World Anti-Doping Agency (WADA) director general Olivier Niggli commemorated the 30th anniversary of the Council of Europe’s Anti-Doping Convention at a conference in Athens.
The Convention was opened for signatures in Strasbourg in 1989.
The treaty has been ratified by all 47 Council of Europe member countries, alongside several other states.
The Convention was aimed at harmonising anti-doping regulations, with the aim of making it harder to obtain and use banned substances, such as anabolic steroids.
Assisting the funding of anti-doping tests and establishing a link between the strict application of anti-doping rules and awarding subsidies to sports organisations or individual sportsmen and sportswomen were also among the stated aims.
Ensuring regular doping control procedures during and outside competitions, including in other countries, was also highlighted in the Convention.
It is claimed it helped to prepare the way for WADA’s work, with the organisation founded 10 years later.
Niggli claimed the Convention had been a success but said complacency needed to be avoided.
“Without a doubt, there is much more work to be done and improvements to be made,” he said.
“The fight against doping is not static.
“It evolves every day and none of us should rest on our laurels.
“Together, the Council of Europe, Member States, WADA, UNESCO, the Sport Movement and all other players within the anti-doping community must go further by improving our methods, our rules, our science, our monitoring, our education programmes, our investigative capabilities and much more.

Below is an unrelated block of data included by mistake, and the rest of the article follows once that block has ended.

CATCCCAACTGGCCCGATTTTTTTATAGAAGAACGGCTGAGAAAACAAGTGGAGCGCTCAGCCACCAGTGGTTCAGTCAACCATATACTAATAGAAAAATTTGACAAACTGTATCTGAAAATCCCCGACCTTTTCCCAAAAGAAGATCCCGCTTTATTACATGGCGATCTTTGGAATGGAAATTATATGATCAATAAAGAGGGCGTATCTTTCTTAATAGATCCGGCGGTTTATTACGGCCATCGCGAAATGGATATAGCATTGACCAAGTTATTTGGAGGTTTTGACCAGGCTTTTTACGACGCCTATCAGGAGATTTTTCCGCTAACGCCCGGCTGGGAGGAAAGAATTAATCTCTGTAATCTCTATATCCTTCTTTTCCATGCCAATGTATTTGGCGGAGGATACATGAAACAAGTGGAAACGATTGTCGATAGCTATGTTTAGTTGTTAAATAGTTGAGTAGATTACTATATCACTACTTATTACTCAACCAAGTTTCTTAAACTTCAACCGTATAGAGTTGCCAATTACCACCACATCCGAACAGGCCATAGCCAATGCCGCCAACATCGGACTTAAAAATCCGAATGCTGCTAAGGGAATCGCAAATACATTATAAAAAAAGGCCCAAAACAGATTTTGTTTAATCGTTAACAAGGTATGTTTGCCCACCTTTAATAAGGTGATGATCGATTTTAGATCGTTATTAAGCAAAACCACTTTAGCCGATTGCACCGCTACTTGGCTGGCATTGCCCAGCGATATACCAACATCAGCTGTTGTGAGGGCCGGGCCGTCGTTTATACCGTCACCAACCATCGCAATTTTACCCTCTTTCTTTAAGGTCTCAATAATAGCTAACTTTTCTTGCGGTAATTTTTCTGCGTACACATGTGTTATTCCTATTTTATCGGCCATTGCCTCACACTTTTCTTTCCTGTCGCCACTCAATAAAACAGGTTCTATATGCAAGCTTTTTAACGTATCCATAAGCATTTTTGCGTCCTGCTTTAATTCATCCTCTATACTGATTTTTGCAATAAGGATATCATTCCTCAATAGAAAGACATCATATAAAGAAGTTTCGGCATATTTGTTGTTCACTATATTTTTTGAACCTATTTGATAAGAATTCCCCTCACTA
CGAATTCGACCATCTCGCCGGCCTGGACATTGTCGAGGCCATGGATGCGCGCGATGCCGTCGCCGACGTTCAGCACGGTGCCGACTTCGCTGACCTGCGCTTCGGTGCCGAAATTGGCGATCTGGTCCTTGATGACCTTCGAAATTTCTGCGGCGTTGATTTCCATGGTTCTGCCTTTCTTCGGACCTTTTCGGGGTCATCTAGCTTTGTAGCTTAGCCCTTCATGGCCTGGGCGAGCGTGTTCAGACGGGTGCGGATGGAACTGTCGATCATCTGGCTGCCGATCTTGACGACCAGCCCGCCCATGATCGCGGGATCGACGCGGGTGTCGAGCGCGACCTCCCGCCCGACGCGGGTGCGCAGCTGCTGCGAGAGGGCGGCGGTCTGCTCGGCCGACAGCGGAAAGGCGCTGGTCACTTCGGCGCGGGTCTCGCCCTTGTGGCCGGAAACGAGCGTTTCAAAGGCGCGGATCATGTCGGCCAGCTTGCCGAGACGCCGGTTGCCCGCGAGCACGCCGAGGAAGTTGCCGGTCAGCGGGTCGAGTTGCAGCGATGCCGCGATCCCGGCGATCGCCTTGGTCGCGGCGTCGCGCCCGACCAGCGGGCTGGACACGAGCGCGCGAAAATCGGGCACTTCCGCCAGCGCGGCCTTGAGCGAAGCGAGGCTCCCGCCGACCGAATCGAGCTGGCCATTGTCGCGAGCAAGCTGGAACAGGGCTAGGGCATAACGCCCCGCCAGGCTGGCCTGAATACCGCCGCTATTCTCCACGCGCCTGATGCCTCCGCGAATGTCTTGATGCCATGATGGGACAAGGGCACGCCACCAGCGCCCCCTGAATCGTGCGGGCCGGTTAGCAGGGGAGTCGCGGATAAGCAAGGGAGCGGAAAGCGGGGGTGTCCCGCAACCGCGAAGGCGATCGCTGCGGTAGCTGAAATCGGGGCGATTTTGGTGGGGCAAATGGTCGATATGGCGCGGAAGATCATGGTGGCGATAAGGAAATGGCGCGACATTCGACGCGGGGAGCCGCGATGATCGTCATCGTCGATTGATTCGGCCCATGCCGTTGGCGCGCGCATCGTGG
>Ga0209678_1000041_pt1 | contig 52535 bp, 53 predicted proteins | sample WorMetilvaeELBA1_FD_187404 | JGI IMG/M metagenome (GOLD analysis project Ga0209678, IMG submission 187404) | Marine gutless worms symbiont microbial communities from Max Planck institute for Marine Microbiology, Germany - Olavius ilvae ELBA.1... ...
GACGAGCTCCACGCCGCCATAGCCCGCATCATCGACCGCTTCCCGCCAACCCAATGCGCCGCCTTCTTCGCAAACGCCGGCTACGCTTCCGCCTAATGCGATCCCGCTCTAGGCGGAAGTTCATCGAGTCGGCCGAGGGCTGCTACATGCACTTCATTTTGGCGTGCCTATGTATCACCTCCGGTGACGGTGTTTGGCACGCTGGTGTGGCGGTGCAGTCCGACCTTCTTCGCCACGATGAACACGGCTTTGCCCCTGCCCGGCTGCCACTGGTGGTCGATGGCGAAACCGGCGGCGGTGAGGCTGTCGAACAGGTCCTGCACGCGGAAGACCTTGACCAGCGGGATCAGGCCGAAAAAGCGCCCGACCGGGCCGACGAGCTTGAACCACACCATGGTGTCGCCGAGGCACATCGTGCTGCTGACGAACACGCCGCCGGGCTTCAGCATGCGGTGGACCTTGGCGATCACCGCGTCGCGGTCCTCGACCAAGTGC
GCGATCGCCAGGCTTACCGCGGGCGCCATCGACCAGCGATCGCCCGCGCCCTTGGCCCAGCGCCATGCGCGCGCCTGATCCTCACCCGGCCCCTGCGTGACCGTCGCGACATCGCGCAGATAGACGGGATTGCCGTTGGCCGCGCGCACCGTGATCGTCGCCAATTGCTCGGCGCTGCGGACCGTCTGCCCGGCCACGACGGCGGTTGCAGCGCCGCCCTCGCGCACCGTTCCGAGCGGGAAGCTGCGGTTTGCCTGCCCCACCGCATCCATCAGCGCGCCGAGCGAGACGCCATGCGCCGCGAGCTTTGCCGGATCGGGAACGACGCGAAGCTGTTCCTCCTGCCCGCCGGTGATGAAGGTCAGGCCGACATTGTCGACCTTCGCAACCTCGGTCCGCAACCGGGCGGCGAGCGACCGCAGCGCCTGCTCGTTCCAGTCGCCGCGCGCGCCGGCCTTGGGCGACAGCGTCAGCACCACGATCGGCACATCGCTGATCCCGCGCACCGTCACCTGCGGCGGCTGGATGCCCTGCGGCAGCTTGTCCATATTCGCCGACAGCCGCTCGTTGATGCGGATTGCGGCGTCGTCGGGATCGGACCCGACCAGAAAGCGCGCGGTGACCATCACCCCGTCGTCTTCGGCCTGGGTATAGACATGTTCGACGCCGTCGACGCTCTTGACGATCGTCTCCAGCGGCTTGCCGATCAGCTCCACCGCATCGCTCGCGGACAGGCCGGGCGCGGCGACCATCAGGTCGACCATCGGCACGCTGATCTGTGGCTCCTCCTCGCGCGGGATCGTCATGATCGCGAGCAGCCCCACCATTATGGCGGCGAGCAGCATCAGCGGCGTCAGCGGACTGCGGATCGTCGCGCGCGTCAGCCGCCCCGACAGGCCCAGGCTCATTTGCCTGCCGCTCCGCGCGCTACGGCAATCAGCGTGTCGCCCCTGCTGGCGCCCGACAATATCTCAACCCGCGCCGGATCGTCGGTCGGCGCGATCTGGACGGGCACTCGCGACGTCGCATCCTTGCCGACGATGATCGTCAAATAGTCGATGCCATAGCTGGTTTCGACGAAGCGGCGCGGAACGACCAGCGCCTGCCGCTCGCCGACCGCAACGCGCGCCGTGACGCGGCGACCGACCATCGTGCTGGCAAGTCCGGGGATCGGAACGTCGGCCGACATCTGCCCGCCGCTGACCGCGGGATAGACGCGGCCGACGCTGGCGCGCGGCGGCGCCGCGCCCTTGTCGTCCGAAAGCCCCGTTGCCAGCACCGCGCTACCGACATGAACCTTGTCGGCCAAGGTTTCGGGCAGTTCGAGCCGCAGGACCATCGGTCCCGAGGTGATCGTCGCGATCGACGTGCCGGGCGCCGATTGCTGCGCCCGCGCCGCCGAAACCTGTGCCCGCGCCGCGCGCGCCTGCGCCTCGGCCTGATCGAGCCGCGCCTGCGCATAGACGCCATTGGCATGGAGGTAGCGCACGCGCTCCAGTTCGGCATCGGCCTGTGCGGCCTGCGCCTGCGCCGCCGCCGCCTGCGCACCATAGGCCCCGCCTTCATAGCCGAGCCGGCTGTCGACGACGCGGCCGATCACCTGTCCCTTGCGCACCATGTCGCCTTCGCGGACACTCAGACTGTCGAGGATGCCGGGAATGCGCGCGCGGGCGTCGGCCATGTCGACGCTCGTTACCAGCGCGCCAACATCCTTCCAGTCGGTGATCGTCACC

“The input of Governments, such as those represented at this important conference, is paramount to going further and making a difference.
“We need them as a crucial part of the team."
“The athletes make all of us proud every day through their hard efforts, their excellence and their dedication," Niggli added.
“They act as role models for the youth and make their nations’ flags fly on the world stage.
“We owe them our full commitment – to protect them and the sports they love.
“Over the years, WADA has been working very closely with the Council of Europe on a range of issues, including matters related to monitoring the compliance of anti-doping programmes.
“This partnership has allowed for a crossover of important expertise, which benefits both organisations in increasing their respective efficiency while avoiding duplication of resources.
“On behalf of WADA, I wish to thank Europe for their commitment, their investment and their relentless efforts in protecting clean sport and society.”
An additional protocol to the Anti-Doping Convention was signed in 2002 in Warsaw.
The protocol was aimed at ensuring the recognition of doping controls carried out on athletes coming from the other countries party to the Convention.